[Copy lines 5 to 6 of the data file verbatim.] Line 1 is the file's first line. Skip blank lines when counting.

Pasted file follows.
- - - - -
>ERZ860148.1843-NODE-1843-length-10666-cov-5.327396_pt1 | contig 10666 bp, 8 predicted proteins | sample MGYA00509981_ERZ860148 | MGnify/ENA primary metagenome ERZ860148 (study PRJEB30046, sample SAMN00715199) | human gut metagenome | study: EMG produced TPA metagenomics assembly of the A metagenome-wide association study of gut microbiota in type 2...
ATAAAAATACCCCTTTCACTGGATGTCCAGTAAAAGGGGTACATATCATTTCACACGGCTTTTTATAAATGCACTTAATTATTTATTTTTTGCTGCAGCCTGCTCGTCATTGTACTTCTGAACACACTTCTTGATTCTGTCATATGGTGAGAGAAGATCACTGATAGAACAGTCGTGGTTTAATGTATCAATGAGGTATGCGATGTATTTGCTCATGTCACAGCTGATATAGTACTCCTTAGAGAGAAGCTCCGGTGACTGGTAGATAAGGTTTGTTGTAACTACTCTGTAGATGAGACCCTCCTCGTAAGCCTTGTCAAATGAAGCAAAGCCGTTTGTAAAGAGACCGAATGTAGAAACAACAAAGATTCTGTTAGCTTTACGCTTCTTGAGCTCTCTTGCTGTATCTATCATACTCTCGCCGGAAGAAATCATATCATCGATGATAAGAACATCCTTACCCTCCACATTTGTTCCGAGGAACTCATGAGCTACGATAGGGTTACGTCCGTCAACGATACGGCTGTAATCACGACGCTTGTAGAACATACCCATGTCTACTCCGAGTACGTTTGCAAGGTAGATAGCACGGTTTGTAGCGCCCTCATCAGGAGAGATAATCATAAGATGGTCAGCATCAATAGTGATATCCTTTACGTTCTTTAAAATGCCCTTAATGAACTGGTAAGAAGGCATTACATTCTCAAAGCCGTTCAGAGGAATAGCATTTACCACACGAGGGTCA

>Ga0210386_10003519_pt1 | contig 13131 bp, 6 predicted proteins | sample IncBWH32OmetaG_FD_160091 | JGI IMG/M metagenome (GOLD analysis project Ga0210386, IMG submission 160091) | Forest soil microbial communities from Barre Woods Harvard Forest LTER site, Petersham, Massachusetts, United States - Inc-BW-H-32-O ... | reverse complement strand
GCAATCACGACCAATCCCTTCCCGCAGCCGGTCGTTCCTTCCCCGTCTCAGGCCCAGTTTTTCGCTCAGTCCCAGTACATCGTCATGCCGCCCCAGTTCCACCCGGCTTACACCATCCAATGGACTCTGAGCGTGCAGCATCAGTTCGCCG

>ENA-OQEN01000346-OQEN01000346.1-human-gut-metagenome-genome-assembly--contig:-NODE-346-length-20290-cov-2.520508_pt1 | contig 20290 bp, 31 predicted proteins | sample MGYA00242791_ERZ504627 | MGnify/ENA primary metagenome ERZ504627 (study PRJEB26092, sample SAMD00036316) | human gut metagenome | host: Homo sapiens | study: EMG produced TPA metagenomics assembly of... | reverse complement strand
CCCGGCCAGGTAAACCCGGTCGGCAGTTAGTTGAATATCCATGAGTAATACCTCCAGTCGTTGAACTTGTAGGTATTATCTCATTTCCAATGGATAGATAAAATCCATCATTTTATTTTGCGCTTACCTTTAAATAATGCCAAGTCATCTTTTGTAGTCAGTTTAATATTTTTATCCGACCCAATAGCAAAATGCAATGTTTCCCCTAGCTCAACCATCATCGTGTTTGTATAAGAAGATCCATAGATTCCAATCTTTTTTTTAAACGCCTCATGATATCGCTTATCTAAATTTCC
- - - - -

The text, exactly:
>ENA-OQEN01000346-OQEN01000346.1-human-gut-metagenome-genome-assembly--contig:-NODE-346-length-20290-cov-2.520508_pt1 | contig 20290 bp, 31 predicted proteins | sample MGYA00242791_ERZ504627 | MGnify/ENA primary metagenome ERZ504627 (study PRJEB26092, sample SAMD00036316) | human gut metagenome | host: Homo sapiens | study: EMG produced TPA metagenomics assembly of... | reverse complement strand
CCCGGCCAGGTAAACCCGGTCGGCAGTTAGTTGAATATCCATGAGTAATACCTCCAGTCGTTGAACTTGTAGGTATTATCTCATTTCCAATGGATAGATAAAATCCATCATTTTATTTTGCGCTTACCTTTAAATAATGCCAAGTCATCTTTTGTAGTCAGTTTAATATTTTTATCCGACCCAATAGCAAAATGCAATGTTTCCCCTAGCTCAACCATCATCGTGTTTGTATAAGAAGATCCATAGATTCCAATCTTTTTTTTAAACGCCTCATGATATCGCTTATCTAAATTTCC